At the very beginning of the Arab independences of the last century, the populations that had just freed themselves from the yoke of humiliating colonization and cultural enslavement by the West were in a state of euphoria bordering on madness. Everyone believed deep down that the future was going to be rosy for them and full of happiness and peace of mind.
The Wealth Gap
The populations in some Gulf countries have, certainly, benefited greatly from national resources and the largesse of their states and have become rich individuals but yet, somehow, assisted citizens, with a sickly dependence on the kindness and generosity of the welfare state of their respective countries.
In these countries, where the oil resources were enormous and the population smaller, the people became, sadly, slaves to the consumption of products imported from the West and mostly simplistic technology for amusement and welfare. Worse, the abundance of financial means, easily acquired, created in the population a latent laziness which pushed the state to import everything including the Asian labor or other labor in large numbers. Currently it is estimated at about 13 million people, if not more.
In the non-oil countries, despite the lack of means, the states have struggled to offer education, employment, health and housing to their population, with the meager means at hand at the beginning. But very quickly the inequalities increased between the rich and the poor and each country became two countries cruising at two different speeds and spawning so much pain and turmoil nationwide.
At the beginning of independence, the setting-up of a national economy, the installation of a national administration and the graduation of the first technocrats from universities and colleges and their subsequent employment by the state temporarily created a middle class, but the life of this class, unfortunately, only lasted a few decades and soon, under the effect of the economic pressure, it quickly disolved went to swell the ranks of the class of the poor.
After independence, instead of solving the problem of national identity in each country separately, firstly, by taking into consideration its cultural and religious minorities, and then by fitting them into a federal political system, the Arab leaders awkwardly opted for a single identity: Pan-Arabism under the impulse of two political movements (socialists with nationalist texture):
- Nasserism (originating in Egypt), and
- Baathism (originating in the Levant).
These nationalist movements lulled the Arab world into illusions of grandeur from which it would only emerge several decades later, following:
- Repeated defeats in wars against Israel;
- The arrival of political Islam and oppressive Islamism after the establishment of the Islamic Republic of Iran in 1979, and;
- The crushing defeat of Saddam Hossein in 2003 in his war against an imperial America.
Birth Of Islamism
Political Islam settled, as best it could, in the whole Arab world and thus it became, by force of circumstance, the defender of the deprived classes that it recruited easily, for its political project, thanks to two important arguments:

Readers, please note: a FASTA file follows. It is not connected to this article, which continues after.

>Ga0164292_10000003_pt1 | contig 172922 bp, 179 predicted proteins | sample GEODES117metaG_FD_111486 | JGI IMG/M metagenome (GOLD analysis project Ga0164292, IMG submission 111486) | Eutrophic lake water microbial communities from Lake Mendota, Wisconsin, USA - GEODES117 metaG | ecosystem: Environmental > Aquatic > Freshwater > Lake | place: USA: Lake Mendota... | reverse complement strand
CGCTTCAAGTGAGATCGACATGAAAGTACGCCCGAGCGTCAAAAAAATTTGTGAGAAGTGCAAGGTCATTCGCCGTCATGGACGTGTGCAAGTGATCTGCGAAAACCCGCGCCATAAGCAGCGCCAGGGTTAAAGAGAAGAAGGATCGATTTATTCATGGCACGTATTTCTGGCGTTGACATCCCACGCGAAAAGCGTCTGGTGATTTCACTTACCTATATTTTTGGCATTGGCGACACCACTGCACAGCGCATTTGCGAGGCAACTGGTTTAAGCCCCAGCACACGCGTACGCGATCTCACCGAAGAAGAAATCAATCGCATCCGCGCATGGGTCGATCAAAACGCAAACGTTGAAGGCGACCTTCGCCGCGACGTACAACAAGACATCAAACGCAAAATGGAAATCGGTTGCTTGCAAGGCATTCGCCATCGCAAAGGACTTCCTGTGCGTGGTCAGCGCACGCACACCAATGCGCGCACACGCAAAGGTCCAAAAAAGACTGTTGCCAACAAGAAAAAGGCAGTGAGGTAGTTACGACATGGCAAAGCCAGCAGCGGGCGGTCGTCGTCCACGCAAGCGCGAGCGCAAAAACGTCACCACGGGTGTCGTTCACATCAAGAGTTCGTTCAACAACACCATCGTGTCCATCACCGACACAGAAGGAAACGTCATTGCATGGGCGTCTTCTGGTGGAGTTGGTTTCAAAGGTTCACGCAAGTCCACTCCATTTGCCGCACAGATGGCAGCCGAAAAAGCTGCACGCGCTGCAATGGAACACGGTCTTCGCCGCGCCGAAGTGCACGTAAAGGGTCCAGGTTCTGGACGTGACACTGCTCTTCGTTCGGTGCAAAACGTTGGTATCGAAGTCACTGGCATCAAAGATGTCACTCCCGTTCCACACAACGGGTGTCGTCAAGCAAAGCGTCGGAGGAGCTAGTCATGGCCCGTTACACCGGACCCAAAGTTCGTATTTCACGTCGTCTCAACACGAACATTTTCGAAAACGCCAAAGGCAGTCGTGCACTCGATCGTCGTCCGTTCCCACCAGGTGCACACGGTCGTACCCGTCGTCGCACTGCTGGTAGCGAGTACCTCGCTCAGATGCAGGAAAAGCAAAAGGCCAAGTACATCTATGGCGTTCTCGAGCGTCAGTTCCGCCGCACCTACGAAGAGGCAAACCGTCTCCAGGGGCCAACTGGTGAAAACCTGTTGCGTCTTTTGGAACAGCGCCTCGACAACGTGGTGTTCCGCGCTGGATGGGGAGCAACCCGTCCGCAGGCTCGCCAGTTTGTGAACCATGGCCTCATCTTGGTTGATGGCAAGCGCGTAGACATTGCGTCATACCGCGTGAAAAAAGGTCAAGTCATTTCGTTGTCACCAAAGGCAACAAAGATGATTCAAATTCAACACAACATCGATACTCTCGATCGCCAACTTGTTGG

- The Islamist party is the party of Allah (hizb Allah), for the glorification of Islam and the preservation of the religion against the materialistic and atheistic West doomed to failure and obliteration; and
- Social aid offered to the poor in the fields of health, education, housing, etc., while the state has totally disengaged itself from these fields, under the pressure of international financial institutions such as: World Bank and IMF (edifying experience of the Ikhwan in Egypt which served as an example to the Islamists of the rest of the Arab world).
Emboldened by Khomeini’s Iranian revolution of 1979 and the jihadists’ victory over the Soviets in Afghanistan in 1989, Islamists tried to take power in several Arab countries by sheer use of force and violence. Technically unable to do so, they opted for blind terrorism.
However, the advent of the Arab Spring revolutions offered them power on a silver platter in some countries, such as Tunisia, Morocco and Libya.
The awakening of minorities
Towards the 1980s, the ethnic minorities of the Arab world, emasculated since independence, woke up furiously: the Amazigh in the Greater Maghreb and the Kurds in the Mashreq.
The Amazigh scattered in the great geographical space of the Great Maghreb, in the form of linguistic and cultural islands called Tamazgha, could not aspire to a real independence. The Kurds are in the same impasse, except that those of Iraq, autonomous for a long time, helped the Americans to defeat Saddam Hossein and the Americans promised them independence in return, which they are trying to achieve, today with great difficulty, given that regional powers such as Turkey and Iran, which include in their ranks such minorities, are indeed against such nationalistic designs.
The Amazigh of Libya, long abused and repressed by the dictator Qaddafi, helped the insurgents of the Arab Spring to get rid of him but are now, somewhat, still marginalized by those in power who do not want to recognize fully and openly their linguistic and cultural aspirations.
As for the religious minorities, especially the Christians in the Arab world, they are now today in a very difficult situation. They have been killed, repressed and violated by the Islamic State, ISIS, in Iraq and Syria and weakened in other countries like the Christians of the Levant and the Copts of Egypt.
Military Dictators: Patriarchy And Tribalism